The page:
After the disgraceful exit from power, Nkala then had a love/ hate relationship with Mugabe.

At one time he would call Mugabe names and then later heap praises on him, particularly when he was in and off from hospital. He also did not lose time in reminding the Mafikizolos in Zanu PF that he “never joined ZANU as others but was its founder.”

He had no qualms in granting journalists exclusive interviews denigrating Mugabe, conveniently forgetting that he despised journalists during his time when he was drunk with power.

In a recent interview as he lay on his death-bed, he predicted that out-going Prime Minister Morgan Tsvangirai would overwhelmingly defeat Mugabe.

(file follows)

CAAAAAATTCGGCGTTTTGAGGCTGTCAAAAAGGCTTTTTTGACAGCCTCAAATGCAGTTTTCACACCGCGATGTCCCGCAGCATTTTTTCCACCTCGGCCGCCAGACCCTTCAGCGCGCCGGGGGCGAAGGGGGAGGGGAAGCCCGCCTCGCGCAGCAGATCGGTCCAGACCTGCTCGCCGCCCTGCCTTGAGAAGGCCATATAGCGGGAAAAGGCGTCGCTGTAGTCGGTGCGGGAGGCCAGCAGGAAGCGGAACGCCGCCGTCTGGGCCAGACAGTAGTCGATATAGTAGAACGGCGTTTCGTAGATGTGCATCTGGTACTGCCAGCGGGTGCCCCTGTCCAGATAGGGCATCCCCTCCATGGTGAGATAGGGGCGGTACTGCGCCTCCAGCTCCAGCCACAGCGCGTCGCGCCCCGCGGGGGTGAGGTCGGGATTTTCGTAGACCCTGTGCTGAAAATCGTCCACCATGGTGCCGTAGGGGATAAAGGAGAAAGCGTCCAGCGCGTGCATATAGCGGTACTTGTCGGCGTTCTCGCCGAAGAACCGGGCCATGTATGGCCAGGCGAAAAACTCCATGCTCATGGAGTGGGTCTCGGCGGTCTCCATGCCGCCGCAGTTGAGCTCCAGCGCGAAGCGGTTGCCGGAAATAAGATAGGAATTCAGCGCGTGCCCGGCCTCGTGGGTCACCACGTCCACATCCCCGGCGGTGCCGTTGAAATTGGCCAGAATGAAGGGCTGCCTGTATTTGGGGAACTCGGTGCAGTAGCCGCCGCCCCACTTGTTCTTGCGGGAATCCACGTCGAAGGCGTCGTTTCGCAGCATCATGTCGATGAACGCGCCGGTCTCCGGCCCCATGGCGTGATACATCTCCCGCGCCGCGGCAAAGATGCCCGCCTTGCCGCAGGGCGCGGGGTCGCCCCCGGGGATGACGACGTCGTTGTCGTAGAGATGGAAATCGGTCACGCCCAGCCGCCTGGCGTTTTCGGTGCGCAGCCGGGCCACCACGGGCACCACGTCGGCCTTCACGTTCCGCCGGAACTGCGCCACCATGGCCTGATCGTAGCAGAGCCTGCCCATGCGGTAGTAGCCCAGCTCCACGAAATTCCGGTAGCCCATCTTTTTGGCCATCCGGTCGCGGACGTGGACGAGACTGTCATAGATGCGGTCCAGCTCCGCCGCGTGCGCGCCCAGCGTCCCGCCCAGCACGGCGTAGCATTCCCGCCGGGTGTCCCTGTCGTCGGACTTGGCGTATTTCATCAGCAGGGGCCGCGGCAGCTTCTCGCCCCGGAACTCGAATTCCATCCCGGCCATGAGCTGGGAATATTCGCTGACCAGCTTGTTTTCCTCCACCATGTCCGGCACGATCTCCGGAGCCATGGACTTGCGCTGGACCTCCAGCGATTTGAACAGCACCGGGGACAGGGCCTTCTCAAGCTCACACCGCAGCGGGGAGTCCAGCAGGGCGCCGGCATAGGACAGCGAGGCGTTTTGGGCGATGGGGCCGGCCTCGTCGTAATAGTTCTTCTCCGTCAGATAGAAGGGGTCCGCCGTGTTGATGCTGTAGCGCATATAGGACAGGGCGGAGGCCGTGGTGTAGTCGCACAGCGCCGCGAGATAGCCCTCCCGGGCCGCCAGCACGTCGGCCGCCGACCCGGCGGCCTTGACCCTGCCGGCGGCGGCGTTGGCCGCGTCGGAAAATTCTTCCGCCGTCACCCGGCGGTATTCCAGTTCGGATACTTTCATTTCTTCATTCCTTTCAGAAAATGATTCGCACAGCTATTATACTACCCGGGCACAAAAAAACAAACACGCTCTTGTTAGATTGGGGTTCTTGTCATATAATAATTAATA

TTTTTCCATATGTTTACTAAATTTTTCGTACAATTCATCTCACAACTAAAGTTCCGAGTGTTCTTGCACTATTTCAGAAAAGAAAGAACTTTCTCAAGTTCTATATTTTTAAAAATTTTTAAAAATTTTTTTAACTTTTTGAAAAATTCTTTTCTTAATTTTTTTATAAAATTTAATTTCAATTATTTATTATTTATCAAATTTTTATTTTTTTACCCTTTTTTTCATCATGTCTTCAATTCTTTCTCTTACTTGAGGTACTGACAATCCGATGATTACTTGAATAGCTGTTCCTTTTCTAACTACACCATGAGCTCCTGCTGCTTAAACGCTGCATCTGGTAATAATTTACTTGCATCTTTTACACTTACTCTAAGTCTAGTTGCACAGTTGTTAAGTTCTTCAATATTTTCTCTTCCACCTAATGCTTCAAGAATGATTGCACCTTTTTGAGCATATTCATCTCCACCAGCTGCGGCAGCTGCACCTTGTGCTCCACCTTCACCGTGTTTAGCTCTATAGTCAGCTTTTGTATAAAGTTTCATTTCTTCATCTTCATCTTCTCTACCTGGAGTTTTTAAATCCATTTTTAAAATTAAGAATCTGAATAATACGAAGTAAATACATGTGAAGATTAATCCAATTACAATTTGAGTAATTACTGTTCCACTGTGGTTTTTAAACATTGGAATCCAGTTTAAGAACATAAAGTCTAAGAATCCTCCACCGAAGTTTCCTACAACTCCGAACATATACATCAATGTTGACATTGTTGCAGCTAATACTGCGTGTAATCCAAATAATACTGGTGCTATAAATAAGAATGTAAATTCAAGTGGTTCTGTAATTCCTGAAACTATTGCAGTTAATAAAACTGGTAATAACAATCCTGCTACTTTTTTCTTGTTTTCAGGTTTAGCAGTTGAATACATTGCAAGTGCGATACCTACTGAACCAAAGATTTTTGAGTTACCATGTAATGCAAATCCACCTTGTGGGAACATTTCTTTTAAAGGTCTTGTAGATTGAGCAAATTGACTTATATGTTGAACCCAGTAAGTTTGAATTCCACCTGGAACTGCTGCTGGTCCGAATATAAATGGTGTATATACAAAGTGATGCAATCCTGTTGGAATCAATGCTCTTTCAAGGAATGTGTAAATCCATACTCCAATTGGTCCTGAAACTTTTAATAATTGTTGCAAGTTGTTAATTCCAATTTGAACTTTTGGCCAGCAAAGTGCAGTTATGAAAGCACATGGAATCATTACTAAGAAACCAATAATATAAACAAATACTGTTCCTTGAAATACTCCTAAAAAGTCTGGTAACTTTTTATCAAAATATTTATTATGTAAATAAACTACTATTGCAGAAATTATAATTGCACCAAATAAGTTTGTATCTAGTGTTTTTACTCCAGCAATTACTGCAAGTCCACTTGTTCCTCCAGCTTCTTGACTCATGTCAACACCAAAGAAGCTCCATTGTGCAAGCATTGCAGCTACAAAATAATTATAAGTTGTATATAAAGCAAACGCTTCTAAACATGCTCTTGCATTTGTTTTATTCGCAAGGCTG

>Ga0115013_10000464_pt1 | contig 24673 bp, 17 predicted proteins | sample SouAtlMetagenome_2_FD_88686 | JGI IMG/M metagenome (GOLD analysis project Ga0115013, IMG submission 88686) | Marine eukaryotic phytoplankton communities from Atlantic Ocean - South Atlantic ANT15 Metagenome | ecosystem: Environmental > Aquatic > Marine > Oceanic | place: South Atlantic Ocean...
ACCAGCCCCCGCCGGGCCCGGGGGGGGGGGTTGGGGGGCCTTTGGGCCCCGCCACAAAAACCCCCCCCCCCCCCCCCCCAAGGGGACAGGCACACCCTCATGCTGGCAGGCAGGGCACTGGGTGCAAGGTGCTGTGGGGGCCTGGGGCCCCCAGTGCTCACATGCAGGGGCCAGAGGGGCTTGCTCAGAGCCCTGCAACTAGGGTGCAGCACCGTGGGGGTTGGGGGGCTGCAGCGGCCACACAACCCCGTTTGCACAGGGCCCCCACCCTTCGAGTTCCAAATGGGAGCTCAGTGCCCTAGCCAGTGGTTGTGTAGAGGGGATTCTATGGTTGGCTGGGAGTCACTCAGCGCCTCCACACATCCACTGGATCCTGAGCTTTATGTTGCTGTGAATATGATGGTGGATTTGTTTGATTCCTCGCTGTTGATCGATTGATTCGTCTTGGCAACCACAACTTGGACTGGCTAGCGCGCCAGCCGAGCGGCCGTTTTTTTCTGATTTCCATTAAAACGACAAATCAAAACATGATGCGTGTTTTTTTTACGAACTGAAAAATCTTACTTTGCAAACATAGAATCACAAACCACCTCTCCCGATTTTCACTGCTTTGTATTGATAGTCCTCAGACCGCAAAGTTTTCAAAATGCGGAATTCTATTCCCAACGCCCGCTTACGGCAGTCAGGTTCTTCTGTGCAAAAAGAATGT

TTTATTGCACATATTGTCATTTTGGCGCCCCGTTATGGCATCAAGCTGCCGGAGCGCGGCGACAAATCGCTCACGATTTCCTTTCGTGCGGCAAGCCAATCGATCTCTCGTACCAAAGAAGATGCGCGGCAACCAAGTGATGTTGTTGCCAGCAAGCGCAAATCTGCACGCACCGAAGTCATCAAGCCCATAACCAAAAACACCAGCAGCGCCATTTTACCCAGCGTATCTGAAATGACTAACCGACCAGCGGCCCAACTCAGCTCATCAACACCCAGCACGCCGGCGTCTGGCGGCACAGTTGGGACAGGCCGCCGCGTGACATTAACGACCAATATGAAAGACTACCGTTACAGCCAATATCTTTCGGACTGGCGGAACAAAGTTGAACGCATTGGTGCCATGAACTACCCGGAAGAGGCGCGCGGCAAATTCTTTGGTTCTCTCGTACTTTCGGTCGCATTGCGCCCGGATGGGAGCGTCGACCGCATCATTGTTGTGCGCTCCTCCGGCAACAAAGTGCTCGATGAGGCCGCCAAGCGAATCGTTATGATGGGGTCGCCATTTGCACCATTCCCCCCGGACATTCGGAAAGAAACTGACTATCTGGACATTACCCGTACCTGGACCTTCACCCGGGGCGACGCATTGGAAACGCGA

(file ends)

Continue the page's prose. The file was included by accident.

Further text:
Nkala said in the interview he believed Zanu PF could not survive beyond Mugabe and then later stirred further controversy in the faction-riddled party when he suggested that Defence Minister Emmerson Mnangagwa was a better leader than Vice President Joyce Mujuru.

 “Zanu PF is an old party, it has made many mistakes during the time it has been in power, and maybe that is what may cause its defeat in the next elections,” said Nkala.

Commenting on revelations by Zambian Vice President Guy Scott that Mugabe wanted to leave politics, Nkala said Zanu PF would collapse without Mugabe.

“If he doesn’t stand in the elections, Zanu PF will lose to MDC-T. You know Mugabe is a good speaker and commands a lot of respect, if he leaves and someone takes over I do not know who that is maybe Joyce Mujuru, she may not be able to command the respect that Mugabe enjoys,” Nkala said.